RUGBY: In The Classroom
Wales vs. England. Did anyone not tune in?!
A little close for comfort, but as always we knew we'd pull it out of the bag (this said after several Saturday palpitations). After such a wonderful victory, I just can't help but feel that every aspect of our lives should incorporate celebrating AND rubbing in that we won. It's not every day that you get to wind the English up is it? Oh. wait...
You see whilst sat screaming at the television for a solid 80 minutes, I couldn't help but compare many a classroom lesson to the rules and regulations of the well-loved national sport.
So here goes...
Rugby: Team vs Team
School: Pupils vs Teacher
Rugby: One of the simple rules - maximum of 15 players in a team, with up to 7 substitutes allowed.
School: Never, ever a simple rule - Pupil total ranges depending on class, maximum of 1 teacher allowed with the option of occasional Supply staff when injuries occur.
Rugby: Unsurprisingly, the uniform of choice is a jersey, shorts, socks and studded boots. Optional clothing includes shin guards, ankle supports, mitts, small shoulder pads, a mouth guard/gum shield and head gear.
School: Unsurprisingly, most of the uniform choice is ignored. NON optional clothing includes smart dress, ties, and black shoes. Brightly coloured hair, hoodies, multicoloured nail varnish and trainers will most probably be worn.
Rugby Terms Explained
Scrum: A contest for the ball involving eight players who bind together and push against the other team’s assembled eight for possession of the ball. Scrums restart play after certain minor infractions.
Ruck: This is where one or more of the players from each team, who are on their feet, try to maintain or gain possession by closing in around the ball and driving their opponent away from it.
Try: The most valuable play is to score a try, which means touching the ball down in the opponent’s in-goal area or on their goal line. Doing so is worth five points and earns that team the right to attempt a conversion kick.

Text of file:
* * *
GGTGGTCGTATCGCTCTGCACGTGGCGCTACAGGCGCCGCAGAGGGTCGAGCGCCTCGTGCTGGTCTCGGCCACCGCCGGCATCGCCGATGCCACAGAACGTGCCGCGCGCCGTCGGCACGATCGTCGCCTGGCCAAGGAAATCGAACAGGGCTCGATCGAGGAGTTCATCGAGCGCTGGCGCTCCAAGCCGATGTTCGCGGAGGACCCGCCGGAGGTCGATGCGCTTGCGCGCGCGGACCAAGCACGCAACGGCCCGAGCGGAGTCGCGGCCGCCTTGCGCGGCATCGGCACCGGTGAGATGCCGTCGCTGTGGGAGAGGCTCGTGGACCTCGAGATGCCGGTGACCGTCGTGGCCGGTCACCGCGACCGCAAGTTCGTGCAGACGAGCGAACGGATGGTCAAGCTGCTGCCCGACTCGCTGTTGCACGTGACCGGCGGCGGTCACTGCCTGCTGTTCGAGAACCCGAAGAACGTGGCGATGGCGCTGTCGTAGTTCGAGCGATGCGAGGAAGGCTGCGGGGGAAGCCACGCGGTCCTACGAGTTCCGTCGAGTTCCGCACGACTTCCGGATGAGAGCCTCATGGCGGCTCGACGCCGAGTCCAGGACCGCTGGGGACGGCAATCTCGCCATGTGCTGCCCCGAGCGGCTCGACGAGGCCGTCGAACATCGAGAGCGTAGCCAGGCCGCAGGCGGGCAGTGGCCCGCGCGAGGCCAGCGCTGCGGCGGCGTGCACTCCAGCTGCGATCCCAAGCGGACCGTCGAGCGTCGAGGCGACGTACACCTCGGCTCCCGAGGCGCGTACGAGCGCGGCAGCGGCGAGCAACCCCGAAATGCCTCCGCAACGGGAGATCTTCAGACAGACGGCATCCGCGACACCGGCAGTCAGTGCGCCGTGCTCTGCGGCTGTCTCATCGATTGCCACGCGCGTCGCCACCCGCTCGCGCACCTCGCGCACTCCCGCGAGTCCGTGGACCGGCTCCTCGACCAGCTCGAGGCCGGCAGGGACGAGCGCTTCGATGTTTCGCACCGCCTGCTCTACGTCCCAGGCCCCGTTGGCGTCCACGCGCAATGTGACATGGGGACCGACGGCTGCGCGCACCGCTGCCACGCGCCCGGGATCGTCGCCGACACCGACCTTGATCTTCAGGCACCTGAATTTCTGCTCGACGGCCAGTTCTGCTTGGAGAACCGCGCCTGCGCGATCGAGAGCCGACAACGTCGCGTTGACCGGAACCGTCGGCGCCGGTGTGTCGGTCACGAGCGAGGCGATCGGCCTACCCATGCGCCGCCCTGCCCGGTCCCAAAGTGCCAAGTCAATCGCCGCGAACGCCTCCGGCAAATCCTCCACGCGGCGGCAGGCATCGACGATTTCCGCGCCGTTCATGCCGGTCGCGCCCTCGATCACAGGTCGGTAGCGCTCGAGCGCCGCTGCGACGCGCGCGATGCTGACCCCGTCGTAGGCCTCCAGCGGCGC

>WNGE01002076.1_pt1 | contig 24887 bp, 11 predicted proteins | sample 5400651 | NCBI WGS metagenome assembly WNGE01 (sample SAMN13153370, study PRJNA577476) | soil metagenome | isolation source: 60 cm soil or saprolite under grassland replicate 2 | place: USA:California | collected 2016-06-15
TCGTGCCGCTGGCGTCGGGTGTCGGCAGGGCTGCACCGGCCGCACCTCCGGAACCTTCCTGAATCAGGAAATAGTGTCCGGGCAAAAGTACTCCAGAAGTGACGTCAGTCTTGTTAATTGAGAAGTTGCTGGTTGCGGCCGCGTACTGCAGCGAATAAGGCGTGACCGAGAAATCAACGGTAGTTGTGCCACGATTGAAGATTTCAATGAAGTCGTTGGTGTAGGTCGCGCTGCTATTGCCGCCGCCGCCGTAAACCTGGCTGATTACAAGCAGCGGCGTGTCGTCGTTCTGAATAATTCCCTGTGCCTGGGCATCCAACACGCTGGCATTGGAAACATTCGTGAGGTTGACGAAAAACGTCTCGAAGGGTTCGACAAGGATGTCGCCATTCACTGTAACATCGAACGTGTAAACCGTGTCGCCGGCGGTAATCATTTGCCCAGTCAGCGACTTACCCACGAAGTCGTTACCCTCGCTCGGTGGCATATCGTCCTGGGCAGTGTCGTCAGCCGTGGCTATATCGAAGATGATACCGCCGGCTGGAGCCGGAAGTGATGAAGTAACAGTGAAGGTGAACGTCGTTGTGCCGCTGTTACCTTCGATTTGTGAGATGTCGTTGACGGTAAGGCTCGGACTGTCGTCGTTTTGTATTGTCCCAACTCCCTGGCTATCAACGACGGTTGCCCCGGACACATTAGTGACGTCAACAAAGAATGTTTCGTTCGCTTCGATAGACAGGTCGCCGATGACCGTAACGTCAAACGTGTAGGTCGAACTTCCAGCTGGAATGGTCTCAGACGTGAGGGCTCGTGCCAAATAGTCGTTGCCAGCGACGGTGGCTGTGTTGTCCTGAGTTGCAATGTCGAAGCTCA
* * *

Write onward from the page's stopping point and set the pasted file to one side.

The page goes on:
Offside: Hideously complicated. Basically, players not involved in rucks, mauls, scrums or lineouts must remain behind the back foot - that is, behind the last attached player.
Penalty: Penalties are awarded for serious infringements like dangerous play, offside and handling the ball on the ground.
Kick-off: A coin is tossed and the winning captain elects to take or receive the kick.
Sin Bin: The referee can dismiss a player for an act of misconduct and send him off the field of play. The player may be sent to the sin bin for five or 10 minutes.
Hospital Pass: A pass which is received by a team-mate a split second before he is tackled hard by one or more of the opposition, after which he is likely to need medical treatment.
Grand Slam: a Six Nations championship won without any losses or draws.
School Terms Explained
Scram(ble): A contest for a pen involving eight pupils who bind together and push against the Teachers assembled pencil-case for possession of all stationary. Scrambles restart play after every lesson begins.
Rucky Error: This is where one or more of the pupils, who are on their feet, try to gain possession of the classroom by closing in on other pupils and driving their attention away from Teacher/Work.
Try HARD: The most valuable lesson in class is to try. This means touching both your pen and book and contributing throughout the lesson. Doing so is worth fives grades and earns the class the right to a DVD at the end of the school year.
Outside: Hideously tiresome. Basically, players involved in scrambles, rucky errors, or any other sort of disruption must remain behind the classroom door.
Detention: Detentions are awarded for serious infringements like dangerous play, chewing gum and handling the phone under the table.
Kick-off: A pen is tossed and some poor pupil has no choice on whether to take or receive the hit.
Sin Din: The Teacher can dismiss a pupil for an act of misconduct. The pupil must then spend ten minutes of their dinner explaining how drawing on the table is part of the art lesson.
Hospital Pass: A sick pass which is written by a pupils mate a split second before a lessons begins. He/she is highly unlikely to need any sort medical treatment.
Grand Slump: A full week of teaching with plenty of ups and downs.
Uphold the laws (rules)
Referee and two touch judges/Teacher = both referee and judge. Being in this position is not easy, they all provide a great service and deserve support.
Very important. Always remember the spirit of the rules of rugby/learning...
We all make mistakes
What we think we saw/heard is sometimes not what really happened
Just like you, they are doing their best
Play to the whistle; it may be your advantage.
Love the rugby just as much as we do?! Tweet us with your World Cup classroom suggestions at @staffroomed.